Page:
Figure 5.
Determination of Kd of SS and SBE in HMW and LMW forms for glucan polymers by affinity chromatography. Wheat endosperm extracts (10–15 DAP) were separated by gel filtration chromatography into fractions containing SS and SBE activities of apparently ...
Table I.
Comparison of Kd values and affinity constants of wheat endosperm SBEIIa and SBEIIb from HMW and LMW gel filtration fractions

DISCUSSION

This article presents evidence for the existence of functional interactions between the SBEII class and the SSI and SSII classes of amylopectin-synthesizing enzymes in amyloplasts from developing wheat endosperm. Changes in elution profile following gel permeation chromatography, demonstration of coimmunoprecipitation of SSs with branching enzymes, chemical cross linking, and the loss of protein complexes in the presence of alkaline phosphatase provide direct evidence for their physical interaction. The observation that these complexes are seen at specific stages of development adds weight to the argument that they represent functional biochemical activities in vivo. In the endosperms of Festucoideae, such as wheat and barley (Hordeum vulgare), large A-type starch granules are formed first, with the synthesis of small B-type granules occurring later at around 15 DAP, depending on environmental conditions. While it is tempting to speculate that the formation of protein complexes is associated with B-granule synthesis, this seems unlikely, because of the presence of complexes in maize (Zea mays) endosperm (Hennen-Bierwagen et al., 2008 [accompanying article]).

Coimmunoprecipitation experiments in wheat and maize, as well as yeast (Saccharomyces cerevisiae) two-hybrid experiments (Hennen-Bierwagen et al., 2008) indicate that SBEIIa and SBEIIb form discrete protein complexes with SSI and/or SSIIa and are not found in the same heterocomplex. The fact that either SBEIIa or SBEIIb is present in the 260-kD complexes with SS isoforms suggests that assembly of these complexes is determined by conserved regions. Although Q-TOF-MS analysis of cross-linked products and coimmunoprecipitation experiments indicate the presence of heterotrimeric complexes involving SSI, SSII, and either form of SBEII, it is possible that other trimeric complexes also exist. Given the molecular masses of the SS and SBE isoforms in the protein complexes we have described, the 260-kD aggregation products could, in addition, include combinations of either SS isoform with SBEII homodimers (Fig. 6).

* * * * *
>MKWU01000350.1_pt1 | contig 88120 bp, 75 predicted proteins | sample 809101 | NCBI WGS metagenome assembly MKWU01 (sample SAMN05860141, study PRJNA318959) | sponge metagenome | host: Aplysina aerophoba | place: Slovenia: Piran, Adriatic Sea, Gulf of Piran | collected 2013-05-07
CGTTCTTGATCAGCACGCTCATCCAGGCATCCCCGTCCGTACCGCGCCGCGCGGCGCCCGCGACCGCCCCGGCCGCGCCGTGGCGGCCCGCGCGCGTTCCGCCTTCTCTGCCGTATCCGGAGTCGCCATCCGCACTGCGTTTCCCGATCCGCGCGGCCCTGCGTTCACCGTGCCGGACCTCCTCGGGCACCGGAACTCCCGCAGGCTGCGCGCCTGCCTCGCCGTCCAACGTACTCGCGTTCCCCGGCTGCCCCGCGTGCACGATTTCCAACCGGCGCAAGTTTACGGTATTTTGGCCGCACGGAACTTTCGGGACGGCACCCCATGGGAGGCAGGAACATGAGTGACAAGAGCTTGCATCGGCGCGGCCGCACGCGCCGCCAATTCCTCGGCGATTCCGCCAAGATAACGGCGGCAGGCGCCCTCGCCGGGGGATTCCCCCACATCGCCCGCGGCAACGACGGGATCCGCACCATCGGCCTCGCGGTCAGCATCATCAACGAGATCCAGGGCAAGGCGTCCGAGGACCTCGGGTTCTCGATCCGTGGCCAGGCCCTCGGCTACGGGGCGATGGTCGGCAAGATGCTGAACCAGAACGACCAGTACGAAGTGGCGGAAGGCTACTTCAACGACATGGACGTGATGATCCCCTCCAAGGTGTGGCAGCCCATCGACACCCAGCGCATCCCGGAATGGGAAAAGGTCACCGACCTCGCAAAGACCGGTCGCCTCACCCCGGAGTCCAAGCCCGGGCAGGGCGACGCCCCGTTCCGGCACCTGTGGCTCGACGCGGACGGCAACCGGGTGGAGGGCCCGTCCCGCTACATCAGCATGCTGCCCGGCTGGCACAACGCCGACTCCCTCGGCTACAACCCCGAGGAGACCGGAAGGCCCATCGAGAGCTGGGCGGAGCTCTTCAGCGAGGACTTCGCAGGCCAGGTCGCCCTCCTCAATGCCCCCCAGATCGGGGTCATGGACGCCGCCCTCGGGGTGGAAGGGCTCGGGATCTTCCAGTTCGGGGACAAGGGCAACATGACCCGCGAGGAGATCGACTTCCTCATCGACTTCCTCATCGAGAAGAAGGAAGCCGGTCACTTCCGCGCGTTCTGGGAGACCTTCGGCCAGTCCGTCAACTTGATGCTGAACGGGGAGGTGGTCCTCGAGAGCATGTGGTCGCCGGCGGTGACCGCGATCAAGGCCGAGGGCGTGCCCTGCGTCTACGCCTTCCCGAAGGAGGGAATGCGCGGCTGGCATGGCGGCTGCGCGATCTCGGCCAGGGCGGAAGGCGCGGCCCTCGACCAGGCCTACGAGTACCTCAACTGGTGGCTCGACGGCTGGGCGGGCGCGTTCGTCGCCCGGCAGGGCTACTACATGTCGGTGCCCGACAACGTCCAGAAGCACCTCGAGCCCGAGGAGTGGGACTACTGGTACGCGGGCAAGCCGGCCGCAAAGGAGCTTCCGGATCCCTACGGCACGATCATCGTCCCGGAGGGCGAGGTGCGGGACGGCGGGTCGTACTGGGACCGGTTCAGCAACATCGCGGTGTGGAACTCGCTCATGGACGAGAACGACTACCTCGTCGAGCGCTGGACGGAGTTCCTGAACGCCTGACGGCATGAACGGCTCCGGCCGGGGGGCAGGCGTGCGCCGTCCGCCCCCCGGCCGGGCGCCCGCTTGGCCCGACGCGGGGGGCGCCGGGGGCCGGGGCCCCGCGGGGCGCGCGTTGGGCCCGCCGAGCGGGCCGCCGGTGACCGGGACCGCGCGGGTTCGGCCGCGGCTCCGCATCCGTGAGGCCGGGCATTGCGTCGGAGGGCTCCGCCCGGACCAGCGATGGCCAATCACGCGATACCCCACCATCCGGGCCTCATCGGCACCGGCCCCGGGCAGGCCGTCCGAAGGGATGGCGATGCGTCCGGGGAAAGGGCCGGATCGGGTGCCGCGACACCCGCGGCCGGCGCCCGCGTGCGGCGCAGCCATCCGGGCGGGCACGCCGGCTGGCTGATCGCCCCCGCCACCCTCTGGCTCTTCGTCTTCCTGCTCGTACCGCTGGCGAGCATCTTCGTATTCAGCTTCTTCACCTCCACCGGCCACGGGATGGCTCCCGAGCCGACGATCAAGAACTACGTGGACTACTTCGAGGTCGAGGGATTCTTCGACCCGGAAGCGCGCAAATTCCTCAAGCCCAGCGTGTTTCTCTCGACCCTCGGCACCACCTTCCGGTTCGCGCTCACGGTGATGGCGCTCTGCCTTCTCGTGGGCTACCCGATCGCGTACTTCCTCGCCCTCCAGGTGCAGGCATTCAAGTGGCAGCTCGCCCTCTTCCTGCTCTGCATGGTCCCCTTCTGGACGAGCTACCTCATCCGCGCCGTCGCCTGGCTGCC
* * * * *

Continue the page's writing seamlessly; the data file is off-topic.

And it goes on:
Figure 6.
Summary of protein-protein interactions between enzymes of amylopectin biosynthesis. Potential phosphorylation-dependent protein-protein interactions within amyloplasts of wheat endosperm are shown, as deduced from the coimmunoprecipitation experiments ...

Other forms of SS and SBE are known to be expressed in the endosperm: SSIII, SSIV, and SBEI. These isoforms were not detected when the 260-kD cross-linked aggregates were analyzed by Q-TOF-MS. However, we cannot rule out that SSIII and SSIV may also be complexed, because we do not have specific probes for these proteins in wheat. Evidence suggests that SSIII also interacts with other starch-synthesizing enzymes in maize (Hennen-Bierwagen et al., 2008), although in gel permeation chromatography experiments, similar to those described here, SSIII was associated only with fractions of much higher molecular size (approximately 600 kD). In the case of SSIV, it is probable that the protein is not expressed at the stage of endosperm used in these experiments, since work with rice indicates that SSIV, like SBEI, is not expressed until late in endosperm development (Dian et al., 2005). SBEI could not be detected within the period of endosperm development chosen for this study (up to 15 DAP; Fig. 1), which is in accordance with previous findings (Morell et al., 1997) and explains why the previously observed complex involving SBEI, SBEIIb, and starch phosphorylase was not observed here (Tetlow et al., 2004b).

The results show that as much as 40% to 50% of the measurable SS catalytic activity in the endosperm is in a high-Mr form at around 10 to 15 DAP (Fig. 1), although it should be noted that activities of SSs (Mu et al., 1994) and branching enzymes (Smith, 1990) may be underestimated in cell extracts, the latter because of interference by amylolytic activities. In the case of SS activity, the amount recovered from the gel permeation column exceeded the measurable activity applied by as much as 3-fold, suggesting that some inhibitory factor(s) may have been removed during fractionation. While this observation complicates interpretation, it at least suggests that loss of activity is unlikely. The coimmunoprecipitation experiments described in Figure 4 show that the SS-SBE protein complexes of around 260 kD are made up of catalytically active SSs, because each anti-SBEII antibody was able to immunoprecipitate approximately one-half of the SS activity in the HMW fractions. This observation therefore implies that most of the SS activity in the HMW fractions is associated with SBEII forms.